by Kristine Smith 

Avon Eos


348pp/$5.99/November 1999

Code of Conduct
Cover by Jean Pierre Targete

  Reviewed by Steven H Silver

Code of Conduct is Kristine Smithís debut novel.  Mixing adventure and politics, Smith tells the story of Jani Killian, a former soldier who has lived incognito for nearly twenty years since shooting her commanding officer when he tried to enforce an illegal order.  While many believe Jani was killed in a fiery crash shortly after that incident, portions of the Commonwealthís government believes she may still be alive.  The alien idomeni, in whose culture Jani was a specialist, also believe she may still be active.

As the novel opens, the Commonwealth Interior Minister, Evan van Richter, a former lover and comrade in arms, manages to find Jani and offer her protection if sheíll help him discover the truth behind his wifeís recent death.  Skeptical at first, Jani agrees to leave her haven on the world Whalen and travel to the capital of the Commonwealth, Chicago, where she becomes involved in the intricate politics within the government as well as with the idomeni ambassador, Janiís former mentor among the aliens.

The politics surrounding Lyssa van Richterís death are Byzantine, made more so when Janiís research begins to indicate that the crash which almost killed her nearly two decades earlier may have been linked to the death sheís currently examining.  While doing her research, Jani must carefully guard her identity, especially when she is kidnapped by a rival minister who is intent on destroying van Richter and capturing the Jani Killian who possibly died in the crash.

Many of Smithís characters are little more than two-dimensional, most notably Durian Ridgeway, Evan van Richterís chief troubleshooter.  This works to the novelís benefit since the reader can focus more on the politics of the situation rather than the personalities.  Nevertheless, Smith manages to make her characters individuals and infuses several with very likeable personalities, even when they are Janiís enemies, notably Lucien Pascal.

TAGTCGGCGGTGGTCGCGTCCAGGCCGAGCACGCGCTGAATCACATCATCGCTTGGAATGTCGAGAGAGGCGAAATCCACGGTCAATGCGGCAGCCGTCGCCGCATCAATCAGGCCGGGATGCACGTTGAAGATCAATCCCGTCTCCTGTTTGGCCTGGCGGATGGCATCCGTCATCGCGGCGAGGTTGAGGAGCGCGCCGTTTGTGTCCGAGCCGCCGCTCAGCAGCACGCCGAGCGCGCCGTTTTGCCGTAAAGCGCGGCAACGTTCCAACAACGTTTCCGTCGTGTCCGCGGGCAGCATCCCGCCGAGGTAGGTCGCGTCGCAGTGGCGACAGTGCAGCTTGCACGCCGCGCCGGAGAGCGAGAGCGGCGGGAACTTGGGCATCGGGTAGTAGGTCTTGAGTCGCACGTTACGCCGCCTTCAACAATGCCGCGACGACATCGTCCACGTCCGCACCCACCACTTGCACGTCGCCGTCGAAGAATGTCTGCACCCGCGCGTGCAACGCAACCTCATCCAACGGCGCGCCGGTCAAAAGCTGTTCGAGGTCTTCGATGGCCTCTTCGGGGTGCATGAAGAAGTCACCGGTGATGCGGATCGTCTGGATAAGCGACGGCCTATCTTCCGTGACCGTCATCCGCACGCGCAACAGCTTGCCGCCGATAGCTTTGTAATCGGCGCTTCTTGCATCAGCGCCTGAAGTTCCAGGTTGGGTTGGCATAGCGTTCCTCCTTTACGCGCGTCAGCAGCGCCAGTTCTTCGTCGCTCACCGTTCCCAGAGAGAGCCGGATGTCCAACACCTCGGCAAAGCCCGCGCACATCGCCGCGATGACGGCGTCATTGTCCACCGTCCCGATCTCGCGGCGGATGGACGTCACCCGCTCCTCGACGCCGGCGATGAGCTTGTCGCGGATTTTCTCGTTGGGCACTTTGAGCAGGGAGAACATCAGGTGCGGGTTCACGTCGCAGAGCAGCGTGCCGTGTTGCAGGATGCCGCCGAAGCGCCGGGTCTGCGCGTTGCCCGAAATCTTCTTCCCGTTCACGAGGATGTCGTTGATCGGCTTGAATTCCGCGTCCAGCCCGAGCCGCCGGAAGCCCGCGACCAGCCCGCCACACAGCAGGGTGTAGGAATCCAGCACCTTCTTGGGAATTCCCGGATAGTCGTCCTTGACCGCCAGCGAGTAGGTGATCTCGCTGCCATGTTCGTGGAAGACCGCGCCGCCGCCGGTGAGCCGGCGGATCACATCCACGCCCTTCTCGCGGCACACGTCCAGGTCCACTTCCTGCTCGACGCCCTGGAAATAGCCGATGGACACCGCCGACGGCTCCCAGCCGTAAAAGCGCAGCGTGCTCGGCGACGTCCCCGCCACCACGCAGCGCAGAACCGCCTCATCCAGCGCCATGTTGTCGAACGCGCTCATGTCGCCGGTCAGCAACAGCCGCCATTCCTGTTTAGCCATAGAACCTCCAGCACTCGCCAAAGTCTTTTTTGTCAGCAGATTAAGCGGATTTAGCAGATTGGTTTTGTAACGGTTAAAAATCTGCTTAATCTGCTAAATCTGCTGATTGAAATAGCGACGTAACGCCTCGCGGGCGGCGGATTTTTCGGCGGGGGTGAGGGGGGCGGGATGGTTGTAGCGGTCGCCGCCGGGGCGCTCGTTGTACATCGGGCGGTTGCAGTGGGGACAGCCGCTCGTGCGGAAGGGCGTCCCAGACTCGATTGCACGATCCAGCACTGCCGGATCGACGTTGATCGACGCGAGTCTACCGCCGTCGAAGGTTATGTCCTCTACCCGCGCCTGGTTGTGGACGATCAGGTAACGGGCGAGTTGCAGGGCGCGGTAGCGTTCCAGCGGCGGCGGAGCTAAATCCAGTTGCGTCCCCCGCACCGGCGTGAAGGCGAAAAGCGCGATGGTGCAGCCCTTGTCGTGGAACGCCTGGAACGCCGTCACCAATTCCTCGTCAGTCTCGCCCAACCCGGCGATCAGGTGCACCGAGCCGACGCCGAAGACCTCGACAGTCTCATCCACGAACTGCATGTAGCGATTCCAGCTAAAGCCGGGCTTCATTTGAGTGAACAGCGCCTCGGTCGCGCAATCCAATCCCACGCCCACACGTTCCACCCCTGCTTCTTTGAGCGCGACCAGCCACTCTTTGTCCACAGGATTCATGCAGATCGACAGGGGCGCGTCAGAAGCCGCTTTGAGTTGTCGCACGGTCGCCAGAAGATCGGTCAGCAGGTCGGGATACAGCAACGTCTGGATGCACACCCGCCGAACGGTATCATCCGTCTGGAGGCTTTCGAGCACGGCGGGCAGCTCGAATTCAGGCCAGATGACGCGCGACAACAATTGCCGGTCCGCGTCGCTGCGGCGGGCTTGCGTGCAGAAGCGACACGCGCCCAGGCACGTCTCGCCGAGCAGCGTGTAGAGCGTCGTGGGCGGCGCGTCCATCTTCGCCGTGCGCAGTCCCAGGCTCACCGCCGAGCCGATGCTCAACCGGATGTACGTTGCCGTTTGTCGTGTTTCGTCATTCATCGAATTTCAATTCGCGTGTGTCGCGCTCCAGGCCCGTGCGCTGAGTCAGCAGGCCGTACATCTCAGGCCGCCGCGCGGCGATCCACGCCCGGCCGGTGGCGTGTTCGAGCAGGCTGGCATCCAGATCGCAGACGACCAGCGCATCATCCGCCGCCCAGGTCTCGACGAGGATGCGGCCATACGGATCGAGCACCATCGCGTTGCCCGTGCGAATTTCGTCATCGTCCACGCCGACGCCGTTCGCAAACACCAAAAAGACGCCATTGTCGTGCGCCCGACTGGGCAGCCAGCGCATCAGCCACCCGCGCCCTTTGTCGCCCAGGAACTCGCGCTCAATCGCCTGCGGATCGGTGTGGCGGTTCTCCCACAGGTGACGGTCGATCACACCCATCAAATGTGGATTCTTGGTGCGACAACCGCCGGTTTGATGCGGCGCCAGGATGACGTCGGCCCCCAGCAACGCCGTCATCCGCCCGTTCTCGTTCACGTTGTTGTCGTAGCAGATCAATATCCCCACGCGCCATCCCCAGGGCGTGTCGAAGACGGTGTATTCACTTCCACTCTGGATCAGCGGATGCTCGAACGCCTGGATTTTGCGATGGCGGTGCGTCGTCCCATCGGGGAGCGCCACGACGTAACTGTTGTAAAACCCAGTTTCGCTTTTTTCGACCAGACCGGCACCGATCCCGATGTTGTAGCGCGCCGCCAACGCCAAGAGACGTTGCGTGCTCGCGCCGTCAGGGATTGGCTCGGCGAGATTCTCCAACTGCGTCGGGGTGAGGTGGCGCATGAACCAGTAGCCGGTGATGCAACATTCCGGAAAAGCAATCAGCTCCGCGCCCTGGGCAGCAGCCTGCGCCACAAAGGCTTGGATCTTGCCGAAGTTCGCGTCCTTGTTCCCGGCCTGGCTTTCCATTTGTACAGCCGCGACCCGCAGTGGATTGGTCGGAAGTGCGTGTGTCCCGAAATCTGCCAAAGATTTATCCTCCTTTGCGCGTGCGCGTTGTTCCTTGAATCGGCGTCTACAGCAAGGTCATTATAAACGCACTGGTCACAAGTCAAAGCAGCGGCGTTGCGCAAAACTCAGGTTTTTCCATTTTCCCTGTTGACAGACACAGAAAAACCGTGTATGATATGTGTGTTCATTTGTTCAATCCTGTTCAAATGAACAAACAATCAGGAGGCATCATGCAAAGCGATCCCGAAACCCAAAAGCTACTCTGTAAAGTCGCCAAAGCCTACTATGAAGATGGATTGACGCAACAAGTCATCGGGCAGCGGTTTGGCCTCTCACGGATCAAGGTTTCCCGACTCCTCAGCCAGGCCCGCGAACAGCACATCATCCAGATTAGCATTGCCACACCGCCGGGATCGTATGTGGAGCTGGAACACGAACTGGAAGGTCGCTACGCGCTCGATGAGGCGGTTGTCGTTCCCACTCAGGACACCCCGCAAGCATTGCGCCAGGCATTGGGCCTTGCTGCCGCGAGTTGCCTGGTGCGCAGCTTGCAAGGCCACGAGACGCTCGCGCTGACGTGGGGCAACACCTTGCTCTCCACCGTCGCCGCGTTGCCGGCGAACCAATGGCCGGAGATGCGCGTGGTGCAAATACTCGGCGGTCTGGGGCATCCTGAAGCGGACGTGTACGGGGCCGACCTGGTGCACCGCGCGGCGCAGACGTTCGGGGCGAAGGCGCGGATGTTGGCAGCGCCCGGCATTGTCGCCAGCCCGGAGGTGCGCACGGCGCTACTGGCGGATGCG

The narrative shifts between chronicling the events which are happening to Jani, Janiís thoughts about those events, her memories of events long ago and thoughts about idomeni and human culture.  Unfortunately, this weaving of these different views does not always work cleanly and it frequently takes a while to shift gears to follow the actions and thoughts Smith is presenting.

The idomeni, Smithís aliens, have a complex culture which Smith only begins to hint at, perhaps indicating that she will further explore their culture in future novels.  Among the few times Smith leaves Jani as her main character, she switches her focus to Tsecha, the idomeni ambassador.  These migrations allow Smith to focus on the alien race and provide moments which underscore their foreignness.  Perhaps the most telling moment is when Tsecha expresses joy at a human death because that is the attitude the idomeni have when one of their own dies and joins the afterlife.

Code of Conduct is clearly a first novel and shows the potential Smith has to become a major author.  The plot is complex, but Smith manages to keep the various threads orderly.  Most impressive of all are the ideas which are touched upon but not fully explored, leaving Smith plenty of material for future works.

Purchase this book from Amazon Books

Return to

Thanks to
SF Site
for webspace.